In a recent interview with Enrique Peñalosa — the former mayor of Bogotá, Colombia, and champion of enlightened urban design — reporter Deborah Solomon elicits the insight that sidewalks are a critical design element for democracy. (New York Times Magazine, June 8, 2008) As mayor of Bogotá, Peñalosa famously banned parking on sidewalks as part of a larger effort to revive human-scale city life.
The government of Quebec is considering legislation that would establish a policy that water legally belongs collectively to the people of Quebec, the Montreal Gazette reported last week. Bill 92 would for the first time give the government the right to require permits for water use by bulk users of water (75,000 liters a day, or the equivalent of two above-ground swimming pools). It would also let the government sue companies that degrade the quality of water or alter the environment.
No democratic society worthy of the name can govern itself without transparency and information. It sounds basic, of course, but the past seven years have seen an unprecedented suppression of government information, scientific research, court documents and the rights of access to such stuff. What a pleasure to see that the tide may be turning.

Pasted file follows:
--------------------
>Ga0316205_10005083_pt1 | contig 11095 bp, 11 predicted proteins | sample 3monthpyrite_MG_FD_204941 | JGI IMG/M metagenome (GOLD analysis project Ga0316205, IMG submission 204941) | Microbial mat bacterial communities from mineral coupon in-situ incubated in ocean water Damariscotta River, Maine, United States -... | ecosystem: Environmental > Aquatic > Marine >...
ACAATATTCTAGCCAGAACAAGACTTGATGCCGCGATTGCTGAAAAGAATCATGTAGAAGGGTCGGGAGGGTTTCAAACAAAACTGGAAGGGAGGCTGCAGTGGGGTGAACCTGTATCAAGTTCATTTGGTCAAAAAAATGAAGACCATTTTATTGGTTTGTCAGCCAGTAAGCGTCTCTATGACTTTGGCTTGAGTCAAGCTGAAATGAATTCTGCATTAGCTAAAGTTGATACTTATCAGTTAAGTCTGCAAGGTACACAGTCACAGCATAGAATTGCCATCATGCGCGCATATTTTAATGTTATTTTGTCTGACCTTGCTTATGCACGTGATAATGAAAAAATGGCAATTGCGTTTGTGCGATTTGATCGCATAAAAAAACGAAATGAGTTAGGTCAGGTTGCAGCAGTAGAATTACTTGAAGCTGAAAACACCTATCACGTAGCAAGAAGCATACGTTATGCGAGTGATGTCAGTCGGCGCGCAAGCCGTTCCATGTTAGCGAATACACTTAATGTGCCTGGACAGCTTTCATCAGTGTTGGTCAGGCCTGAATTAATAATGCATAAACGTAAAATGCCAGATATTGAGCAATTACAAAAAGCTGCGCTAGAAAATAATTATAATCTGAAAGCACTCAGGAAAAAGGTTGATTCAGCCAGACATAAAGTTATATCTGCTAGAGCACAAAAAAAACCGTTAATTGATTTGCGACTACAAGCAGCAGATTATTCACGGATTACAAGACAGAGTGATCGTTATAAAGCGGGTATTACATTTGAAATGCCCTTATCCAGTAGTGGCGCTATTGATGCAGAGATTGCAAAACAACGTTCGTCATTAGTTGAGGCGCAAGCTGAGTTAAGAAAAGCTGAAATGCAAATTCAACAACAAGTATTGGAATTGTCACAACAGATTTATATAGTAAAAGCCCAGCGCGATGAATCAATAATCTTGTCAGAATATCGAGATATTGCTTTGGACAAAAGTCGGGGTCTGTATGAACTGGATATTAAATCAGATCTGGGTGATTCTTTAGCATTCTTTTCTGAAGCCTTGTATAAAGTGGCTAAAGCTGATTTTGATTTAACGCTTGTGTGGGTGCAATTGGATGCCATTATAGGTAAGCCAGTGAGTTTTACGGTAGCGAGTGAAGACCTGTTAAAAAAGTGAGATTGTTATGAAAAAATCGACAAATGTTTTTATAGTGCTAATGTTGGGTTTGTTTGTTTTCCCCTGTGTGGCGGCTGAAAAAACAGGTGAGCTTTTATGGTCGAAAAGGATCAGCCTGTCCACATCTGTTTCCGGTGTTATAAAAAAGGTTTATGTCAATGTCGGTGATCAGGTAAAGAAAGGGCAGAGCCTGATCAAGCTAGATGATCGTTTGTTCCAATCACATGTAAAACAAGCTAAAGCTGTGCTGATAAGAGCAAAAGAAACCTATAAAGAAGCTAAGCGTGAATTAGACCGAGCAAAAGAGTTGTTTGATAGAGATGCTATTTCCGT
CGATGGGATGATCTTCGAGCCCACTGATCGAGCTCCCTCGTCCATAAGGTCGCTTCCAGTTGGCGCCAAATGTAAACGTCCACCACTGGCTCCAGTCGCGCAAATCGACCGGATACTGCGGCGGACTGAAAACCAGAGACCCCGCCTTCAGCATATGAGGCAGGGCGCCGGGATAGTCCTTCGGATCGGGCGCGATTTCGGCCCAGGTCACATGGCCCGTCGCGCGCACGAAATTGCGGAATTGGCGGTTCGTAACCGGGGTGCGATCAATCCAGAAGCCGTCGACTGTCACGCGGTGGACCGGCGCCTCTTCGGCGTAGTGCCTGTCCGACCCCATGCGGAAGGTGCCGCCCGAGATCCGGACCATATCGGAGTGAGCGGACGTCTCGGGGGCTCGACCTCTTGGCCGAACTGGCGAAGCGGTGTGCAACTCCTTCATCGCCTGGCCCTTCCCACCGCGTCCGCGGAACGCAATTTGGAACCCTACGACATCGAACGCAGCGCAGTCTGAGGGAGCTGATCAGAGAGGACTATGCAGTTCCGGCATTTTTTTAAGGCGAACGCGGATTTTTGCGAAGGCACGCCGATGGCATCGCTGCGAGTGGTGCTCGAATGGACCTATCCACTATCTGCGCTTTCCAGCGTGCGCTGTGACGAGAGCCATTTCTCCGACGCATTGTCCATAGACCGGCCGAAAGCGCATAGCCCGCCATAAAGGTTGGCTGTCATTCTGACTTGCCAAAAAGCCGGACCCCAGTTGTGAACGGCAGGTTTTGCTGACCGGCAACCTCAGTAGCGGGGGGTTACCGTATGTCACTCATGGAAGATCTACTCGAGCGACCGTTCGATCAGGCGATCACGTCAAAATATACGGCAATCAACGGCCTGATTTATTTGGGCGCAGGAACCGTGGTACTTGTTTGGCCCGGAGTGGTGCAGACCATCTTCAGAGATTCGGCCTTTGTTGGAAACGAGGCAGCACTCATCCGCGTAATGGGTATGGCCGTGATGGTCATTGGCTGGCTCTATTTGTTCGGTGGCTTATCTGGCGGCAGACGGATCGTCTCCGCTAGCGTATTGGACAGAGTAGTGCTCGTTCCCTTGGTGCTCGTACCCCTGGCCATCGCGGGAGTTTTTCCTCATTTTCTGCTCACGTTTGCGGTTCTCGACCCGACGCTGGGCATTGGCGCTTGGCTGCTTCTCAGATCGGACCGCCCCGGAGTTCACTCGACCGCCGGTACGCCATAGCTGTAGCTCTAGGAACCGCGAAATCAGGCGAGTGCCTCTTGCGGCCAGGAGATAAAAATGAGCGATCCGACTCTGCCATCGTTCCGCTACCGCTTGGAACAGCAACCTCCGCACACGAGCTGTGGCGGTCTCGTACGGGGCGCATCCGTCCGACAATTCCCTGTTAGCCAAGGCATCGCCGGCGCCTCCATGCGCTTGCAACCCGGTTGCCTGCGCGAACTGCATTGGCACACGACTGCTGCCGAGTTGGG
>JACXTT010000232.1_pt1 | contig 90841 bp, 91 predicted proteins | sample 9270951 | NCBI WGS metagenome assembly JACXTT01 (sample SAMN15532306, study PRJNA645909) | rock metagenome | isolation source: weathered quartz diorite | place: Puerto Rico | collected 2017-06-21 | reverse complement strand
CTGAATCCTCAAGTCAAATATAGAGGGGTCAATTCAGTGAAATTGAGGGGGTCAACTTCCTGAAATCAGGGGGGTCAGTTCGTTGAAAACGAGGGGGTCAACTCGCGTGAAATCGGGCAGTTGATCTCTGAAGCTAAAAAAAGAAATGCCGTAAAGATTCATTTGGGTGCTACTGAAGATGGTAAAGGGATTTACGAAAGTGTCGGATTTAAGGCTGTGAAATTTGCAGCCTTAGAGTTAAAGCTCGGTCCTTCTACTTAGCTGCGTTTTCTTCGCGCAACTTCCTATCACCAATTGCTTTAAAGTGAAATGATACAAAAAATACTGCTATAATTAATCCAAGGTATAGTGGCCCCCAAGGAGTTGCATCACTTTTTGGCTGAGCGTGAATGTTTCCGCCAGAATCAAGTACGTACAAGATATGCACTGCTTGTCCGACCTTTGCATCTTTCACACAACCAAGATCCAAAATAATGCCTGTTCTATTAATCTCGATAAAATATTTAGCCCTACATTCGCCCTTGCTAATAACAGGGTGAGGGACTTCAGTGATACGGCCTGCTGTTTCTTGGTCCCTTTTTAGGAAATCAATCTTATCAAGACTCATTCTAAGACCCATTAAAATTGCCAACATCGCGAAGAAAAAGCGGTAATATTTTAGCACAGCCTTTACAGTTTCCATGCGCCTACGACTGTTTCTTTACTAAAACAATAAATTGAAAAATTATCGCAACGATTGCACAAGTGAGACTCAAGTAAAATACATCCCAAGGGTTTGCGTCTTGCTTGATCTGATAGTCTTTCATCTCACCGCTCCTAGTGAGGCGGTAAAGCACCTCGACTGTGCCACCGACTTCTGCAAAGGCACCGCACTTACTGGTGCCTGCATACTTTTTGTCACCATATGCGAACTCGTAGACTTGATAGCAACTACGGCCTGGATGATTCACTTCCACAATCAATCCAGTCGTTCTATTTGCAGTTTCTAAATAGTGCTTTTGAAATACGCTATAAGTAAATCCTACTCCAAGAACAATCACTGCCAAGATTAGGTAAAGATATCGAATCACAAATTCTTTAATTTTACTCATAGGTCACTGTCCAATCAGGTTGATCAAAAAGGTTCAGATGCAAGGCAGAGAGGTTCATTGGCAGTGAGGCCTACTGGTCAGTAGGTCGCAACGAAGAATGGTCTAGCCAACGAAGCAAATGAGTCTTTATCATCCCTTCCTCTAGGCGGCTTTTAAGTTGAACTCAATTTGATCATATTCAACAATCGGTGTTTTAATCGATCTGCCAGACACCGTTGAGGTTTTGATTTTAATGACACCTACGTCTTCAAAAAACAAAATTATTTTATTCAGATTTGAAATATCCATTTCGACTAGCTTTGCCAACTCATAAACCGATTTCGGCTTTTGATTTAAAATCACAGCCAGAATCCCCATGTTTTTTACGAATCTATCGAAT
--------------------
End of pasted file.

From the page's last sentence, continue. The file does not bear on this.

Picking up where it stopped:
To encourage students to appreciate the value of the information commons, four library associations, Students for Free Culture and the U.S. Public Interest Research Groups have announced the second annual Sparky Awards, a video competition that seeks to recognize “the best new short videos on the value of sharing.”
What happens when corporate marketers commandeer a grassroots health movement and turn it into a mini-industry? Samantha King provides a revealing look in her book, Pink Ribbons, Inc.: Breast Cancer and the Politics of Philanthropy (University of Minnesota). King, a professor at Queen’s University in Kingston, Ontario, describes how corporate marketers have transformed a once-stigmatized disease into a branded cause that subtly serves their commercial self-interests.